Emotional needs stay the same amid COVID crisis


Kerry Naylor

The guidance department hasn’t seen an increase in students with emotional needs.

Aarron Laird, Page Editor

The COVID-19 pandemic has been a huge challenge for student and schools.

However, B-A guidance counselor Mrs. Danielle McNelis said emotional needs have not risen as COVID-19 cases have increased.

“It’s always constant and steady and there are students who still need the support, but so far this year there hasn’t been anything significantly different,” she said.

It’s always constant and steady and there are students who still need the support.

— Mrs. McNelis

Mrs. McNelis said when kids were in quarantine, some students reached out to the guidance department for their emotional needs. Others have outside resources that also help.

Teachers also have it rough this year because they must teach the kids in school and the virtual ones, as well. The workload could cause emotional problems like stress, but it hasn’t surfaced as anything serious yet.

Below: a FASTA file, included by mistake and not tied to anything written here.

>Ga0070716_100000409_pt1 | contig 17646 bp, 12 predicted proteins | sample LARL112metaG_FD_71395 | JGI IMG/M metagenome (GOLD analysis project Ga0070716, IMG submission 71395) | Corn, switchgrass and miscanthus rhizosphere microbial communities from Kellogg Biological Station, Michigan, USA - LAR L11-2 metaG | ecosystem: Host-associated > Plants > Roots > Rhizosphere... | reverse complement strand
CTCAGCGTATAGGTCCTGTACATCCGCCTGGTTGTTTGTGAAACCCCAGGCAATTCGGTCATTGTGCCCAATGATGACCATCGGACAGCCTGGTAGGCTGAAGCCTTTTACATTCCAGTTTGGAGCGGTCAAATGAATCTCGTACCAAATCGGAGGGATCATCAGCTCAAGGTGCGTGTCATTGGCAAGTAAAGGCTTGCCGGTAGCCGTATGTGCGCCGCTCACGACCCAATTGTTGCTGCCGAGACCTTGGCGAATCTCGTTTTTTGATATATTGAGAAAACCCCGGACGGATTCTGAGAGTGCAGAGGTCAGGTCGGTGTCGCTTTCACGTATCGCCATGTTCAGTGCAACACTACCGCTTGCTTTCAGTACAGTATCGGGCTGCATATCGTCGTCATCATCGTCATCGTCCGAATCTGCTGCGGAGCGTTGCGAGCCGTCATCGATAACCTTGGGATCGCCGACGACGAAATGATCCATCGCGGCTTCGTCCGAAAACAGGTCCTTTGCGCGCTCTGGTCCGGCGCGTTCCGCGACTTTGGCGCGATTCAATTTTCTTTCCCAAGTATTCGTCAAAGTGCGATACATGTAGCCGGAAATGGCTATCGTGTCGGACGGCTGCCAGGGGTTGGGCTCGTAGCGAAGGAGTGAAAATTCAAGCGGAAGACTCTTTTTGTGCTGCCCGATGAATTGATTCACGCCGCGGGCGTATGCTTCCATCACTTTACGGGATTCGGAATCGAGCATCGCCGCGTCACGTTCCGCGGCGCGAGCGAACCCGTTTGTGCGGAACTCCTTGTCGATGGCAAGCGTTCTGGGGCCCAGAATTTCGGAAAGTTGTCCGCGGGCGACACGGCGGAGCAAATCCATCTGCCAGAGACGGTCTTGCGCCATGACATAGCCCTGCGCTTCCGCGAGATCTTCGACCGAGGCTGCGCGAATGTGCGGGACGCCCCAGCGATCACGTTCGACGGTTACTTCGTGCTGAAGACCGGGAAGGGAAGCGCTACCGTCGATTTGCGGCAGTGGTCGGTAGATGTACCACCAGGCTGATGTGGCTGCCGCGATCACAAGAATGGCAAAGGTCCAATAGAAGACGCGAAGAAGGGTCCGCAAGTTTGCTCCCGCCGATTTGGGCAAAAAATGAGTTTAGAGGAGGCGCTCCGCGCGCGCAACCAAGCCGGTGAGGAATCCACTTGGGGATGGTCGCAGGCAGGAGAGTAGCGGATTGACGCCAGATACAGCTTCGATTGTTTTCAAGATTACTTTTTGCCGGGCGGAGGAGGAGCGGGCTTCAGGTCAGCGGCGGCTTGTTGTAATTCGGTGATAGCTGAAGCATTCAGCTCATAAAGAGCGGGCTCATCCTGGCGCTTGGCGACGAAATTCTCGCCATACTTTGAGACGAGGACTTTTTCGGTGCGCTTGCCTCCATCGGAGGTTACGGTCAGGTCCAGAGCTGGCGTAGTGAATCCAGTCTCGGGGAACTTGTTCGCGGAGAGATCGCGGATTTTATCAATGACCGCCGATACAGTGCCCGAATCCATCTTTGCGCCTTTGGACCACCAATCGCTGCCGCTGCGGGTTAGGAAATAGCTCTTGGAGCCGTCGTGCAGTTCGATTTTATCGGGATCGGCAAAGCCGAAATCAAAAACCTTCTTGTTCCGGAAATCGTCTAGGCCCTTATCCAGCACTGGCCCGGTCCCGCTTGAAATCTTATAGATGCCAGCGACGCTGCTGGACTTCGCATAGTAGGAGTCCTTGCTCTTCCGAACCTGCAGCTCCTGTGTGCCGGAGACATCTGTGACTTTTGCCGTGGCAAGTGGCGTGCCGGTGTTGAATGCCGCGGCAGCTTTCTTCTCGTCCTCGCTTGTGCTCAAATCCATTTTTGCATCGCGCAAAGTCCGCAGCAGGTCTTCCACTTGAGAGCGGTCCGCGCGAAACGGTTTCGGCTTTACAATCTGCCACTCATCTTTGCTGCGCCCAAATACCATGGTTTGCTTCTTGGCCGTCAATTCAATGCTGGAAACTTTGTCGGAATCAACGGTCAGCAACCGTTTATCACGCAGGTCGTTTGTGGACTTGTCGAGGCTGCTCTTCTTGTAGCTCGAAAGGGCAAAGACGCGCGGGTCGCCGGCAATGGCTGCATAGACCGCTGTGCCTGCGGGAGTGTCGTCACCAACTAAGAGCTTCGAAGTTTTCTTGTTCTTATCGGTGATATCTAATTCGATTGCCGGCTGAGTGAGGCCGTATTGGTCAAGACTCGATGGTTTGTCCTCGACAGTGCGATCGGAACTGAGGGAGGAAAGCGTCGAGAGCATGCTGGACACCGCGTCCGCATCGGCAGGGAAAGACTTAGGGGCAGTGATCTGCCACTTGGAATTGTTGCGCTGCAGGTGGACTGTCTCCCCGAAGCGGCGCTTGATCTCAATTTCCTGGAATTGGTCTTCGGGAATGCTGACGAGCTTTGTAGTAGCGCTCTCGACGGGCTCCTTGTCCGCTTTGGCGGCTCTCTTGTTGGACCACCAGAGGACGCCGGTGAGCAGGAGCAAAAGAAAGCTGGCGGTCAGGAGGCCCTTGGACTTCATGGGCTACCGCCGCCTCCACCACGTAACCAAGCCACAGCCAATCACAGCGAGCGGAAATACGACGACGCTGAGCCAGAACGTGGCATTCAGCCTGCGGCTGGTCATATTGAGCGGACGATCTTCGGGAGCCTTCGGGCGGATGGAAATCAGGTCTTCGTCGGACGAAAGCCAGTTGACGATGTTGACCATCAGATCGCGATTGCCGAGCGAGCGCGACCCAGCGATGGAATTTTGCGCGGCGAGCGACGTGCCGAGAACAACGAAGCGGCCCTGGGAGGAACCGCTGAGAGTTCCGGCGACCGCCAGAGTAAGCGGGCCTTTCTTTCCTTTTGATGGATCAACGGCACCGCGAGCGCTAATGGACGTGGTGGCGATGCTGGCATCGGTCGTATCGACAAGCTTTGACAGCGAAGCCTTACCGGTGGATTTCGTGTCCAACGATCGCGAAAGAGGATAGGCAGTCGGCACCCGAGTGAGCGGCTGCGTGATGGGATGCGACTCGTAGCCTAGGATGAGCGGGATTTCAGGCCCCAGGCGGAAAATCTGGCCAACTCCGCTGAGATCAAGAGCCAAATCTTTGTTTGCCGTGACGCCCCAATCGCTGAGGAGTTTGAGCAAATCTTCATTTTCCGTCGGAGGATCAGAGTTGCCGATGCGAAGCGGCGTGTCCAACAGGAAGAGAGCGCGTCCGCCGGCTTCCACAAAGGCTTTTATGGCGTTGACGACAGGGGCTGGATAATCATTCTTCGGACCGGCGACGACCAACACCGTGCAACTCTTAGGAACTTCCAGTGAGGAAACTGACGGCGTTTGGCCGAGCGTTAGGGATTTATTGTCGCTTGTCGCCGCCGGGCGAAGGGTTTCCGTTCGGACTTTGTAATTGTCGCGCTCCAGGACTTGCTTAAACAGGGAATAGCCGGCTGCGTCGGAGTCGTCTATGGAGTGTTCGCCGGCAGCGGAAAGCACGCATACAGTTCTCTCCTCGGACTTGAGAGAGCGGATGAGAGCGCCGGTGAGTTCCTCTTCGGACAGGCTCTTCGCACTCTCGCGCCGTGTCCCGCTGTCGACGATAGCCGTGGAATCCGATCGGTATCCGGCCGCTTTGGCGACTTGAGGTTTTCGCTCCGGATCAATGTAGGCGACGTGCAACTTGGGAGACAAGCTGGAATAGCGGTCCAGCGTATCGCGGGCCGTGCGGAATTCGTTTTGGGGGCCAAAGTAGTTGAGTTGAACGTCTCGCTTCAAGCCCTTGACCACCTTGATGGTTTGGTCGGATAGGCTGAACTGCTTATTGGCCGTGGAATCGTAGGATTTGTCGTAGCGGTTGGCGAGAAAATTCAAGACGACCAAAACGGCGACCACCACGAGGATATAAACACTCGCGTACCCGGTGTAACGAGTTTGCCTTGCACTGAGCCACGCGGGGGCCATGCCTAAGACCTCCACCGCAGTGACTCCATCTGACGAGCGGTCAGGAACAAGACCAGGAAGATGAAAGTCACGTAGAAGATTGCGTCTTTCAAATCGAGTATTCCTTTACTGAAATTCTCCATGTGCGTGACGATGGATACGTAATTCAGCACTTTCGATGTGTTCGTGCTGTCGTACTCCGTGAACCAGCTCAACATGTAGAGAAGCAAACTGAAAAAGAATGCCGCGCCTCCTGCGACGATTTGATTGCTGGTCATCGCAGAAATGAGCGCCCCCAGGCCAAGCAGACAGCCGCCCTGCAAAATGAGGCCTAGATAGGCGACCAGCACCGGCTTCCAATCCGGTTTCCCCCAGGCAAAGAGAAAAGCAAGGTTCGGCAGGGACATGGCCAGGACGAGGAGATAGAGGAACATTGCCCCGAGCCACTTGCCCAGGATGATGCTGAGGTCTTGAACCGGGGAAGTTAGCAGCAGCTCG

Mrs. McNelis said the guidance office has not changed and it will continue to be an open door, which means whenever students need to talk to they can just walk in and talk to a guidance counselor if they are not busy.

The Bellwood-Antis School district also has a Student Assistance Program (SAP) designed  help students with things like behavioral and emotional concerns.

The plan is always different with each kid because all students have different needs, Mrs. McNelis said.

“It’s all based on individuals, the setting they are in, and what the needs of the students are at the time,” she said.